STATE OF OPPORTUNITY. Can Kids in Michigan Get Ahead?
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This special reporting project wrapped up in May 2017. Read more.

College: Stories from the frontline of getting in

When I was applying to college, many, many moons ago, I remembered it being scary, but exciting. All the classes I could take. All the places I could go. All the money it would cost. All the being far, far away from home. 

Here in Michigan, about 60% of Michigan kids go to collegeOnce they get there, about 60% graduate. Several states are doing better than us. Several aren't.Keep in mind these stats get updated every few years. 

I decided to look at the 60% who go to college. I wanted to hear some of the stories of this year's crop of high school seniors as they navigated the monumental decision of where to spend the next few years of their lives. 

This is the first of an occasional series. 

Latifa Al-Mohdar - Ann Arbor

Al-Mohdar is a really smart 17-year-old who will graduate on Monday from Skyline High School in Ann Arbor. She figured she would have lots of choices. As part of a low-income family, she turned to Questbridge, a site that links disadvantaged students to colleges looking for them.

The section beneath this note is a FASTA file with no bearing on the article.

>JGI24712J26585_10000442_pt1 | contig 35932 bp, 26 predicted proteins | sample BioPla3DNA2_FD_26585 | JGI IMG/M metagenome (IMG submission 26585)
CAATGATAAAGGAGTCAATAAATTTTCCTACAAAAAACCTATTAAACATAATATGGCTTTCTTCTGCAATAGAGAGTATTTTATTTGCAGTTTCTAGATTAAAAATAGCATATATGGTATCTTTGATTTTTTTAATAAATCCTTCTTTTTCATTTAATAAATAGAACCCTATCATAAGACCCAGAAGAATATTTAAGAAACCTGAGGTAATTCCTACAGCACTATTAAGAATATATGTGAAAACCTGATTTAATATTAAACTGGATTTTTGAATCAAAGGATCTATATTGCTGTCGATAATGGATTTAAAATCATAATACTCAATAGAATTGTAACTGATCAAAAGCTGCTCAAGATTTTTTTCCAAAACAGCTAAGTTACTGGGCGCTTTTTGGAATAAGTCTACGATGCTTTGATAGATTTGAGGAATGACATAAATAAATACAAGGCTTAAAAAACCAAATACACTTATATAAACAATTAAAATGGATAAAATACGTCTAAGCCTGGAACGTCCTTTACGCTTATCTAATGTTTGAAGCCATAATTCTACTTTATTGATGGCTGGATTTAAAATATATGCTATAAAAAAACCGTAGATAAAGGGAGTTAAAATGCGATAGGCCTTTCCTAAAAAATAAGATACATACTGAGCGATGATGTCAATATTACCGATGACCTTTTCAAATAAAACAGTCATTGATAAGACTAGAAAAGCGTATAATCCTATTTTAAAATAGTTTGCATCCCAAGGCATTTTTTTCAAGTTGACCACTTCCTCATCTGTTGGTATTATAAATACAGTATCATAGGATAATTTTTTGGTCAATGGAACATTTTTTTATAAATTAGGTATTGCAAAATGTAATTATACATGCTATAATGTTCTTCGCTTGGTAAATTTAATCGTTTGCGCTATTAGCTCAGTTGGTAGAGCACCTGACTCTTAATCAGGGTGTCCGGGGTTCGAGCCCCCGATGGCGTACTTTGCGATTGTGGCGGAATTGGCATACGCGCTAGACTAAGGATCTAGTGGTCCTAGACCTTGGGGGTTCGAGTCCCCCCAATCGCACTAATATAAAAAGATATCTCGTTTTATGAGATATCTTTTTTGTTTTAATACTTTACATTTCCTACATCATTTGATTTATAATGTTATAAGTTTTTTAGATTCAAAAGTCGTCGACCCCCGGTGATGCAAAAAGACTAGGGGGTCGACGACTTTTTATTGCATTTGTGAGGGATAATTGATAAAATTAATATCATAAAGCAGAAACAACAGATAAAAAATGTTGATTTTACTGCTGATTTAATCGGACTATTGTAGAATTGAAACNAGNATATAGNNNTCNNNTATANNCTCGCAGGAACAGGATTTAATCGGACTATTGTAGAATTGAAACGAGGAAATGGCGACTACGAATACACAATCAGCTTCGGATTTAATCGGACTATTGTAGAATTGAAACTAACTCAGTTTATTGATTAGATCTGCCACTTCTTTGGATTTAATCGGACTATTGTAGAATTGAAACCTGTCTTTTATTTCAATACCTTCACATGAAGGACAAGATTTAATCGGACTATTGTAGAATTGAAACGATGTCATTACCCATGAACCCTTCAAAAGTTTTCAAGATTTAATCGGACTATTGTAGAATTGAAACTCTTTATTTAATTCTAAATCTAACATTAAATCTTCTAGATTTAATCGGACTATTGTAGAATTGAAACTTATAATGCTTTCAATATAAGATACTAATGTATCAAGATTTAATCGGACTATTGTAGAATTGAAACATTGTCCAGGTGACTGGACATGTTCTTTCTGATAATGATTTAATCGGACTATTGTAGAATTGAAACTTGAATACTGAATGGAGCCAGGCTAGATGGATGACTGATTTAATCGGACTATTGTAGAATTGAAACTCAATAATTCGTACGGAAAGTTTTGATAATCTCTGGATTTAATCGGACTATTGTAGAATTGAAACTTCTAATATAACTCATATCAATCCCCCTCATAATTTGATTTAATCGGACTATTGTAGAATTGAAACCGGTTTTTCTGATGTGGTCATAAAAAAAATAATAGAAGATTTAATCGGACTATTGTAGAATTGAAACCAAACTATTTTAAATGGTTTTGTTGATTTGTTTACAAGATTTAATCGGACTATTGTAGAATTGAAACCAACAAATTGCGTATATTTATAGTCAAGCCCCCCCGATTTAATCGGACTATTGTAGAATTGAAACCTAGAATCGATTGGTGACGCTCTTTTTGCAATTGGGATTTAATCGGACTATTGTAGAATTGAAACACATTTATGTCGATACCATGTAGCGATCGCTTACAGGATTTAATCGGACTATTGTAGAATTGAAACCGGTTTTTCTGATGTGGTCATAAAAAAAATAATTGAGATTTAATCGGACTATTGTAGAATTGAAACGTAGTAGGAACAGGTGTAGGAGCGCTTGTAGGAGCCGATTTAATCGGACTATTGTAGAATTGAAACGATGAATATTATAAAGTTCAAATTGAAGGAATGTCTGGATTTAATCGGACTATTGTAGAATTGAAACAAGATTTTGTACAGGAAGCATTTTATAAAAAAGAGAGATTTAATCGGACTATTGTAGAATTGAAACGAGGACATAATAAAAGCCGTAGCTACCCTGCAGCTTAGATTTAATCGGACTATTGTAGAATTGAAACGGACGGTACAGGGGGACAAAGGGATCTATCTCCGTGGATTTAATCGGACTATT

Her big take-home was this: Private colleges want smart kids, especially low-income ones. And they will bend over backward to get them and help them pay for school. Smith College was one of those schools.

With grants and work-study, she estimates she might be about $12,000 in debt when she graduates. 

"A lot of people are worried about financial aid, and then they miss out on applying to all these schools," she says, paraphrasing advice she was given by a college counselor. 

So, as she tried to whittle down her list of where to apply, her first question was, do they have Arabic or Middle Eastern Studies? She's interested in learning about her heritage in an intellectual setting. 

Surprisingly, she said, a lot of prestigious schools don't. The list got smaller. 

Then, she looked at school size. Skyline is pretty big, so she wanted a smaller college experience. 

Then, she thought about demographics. An all-women's school sounded like the right place for her to flourish. And their alumni networks are usually pretty strong, too. 

So, she applied to places like Scripps College, Kalamazoo College, Smith College and Wellesley. She wasn't afraid to leave Michigan. 

"I don't really mind moving away," she says. "I think it might be good for me to leave my family and be in a vulnerable position, alone." 

After a few nail-biting weeks and a couple of rejections, she found herself choosing between Mt. Holyoke, Smith, and the University of Michigan. 

Mt. Holyoke, in South Hadley, Mass., brought her out for a visit. While she was there, she took a side trip to Smith (A bus. A few miles). Smith won.  

"I just got a feeling when I got there that I didn't have at Mt. Holyoke and U-M," she says. And it didn't hurt that Northampton, Massachusetts, felt a lot like Ann Arbor. 

So, while most of her friends will be staying in-state, Latifa will venture out with her family's blessing. And in the meantime, she's looking for a summer job. 

If you, or a student you know is graduating this year and has a good story to tell, email me at 

This story has been edited to reflect a change in Latifa's proposed debt after college.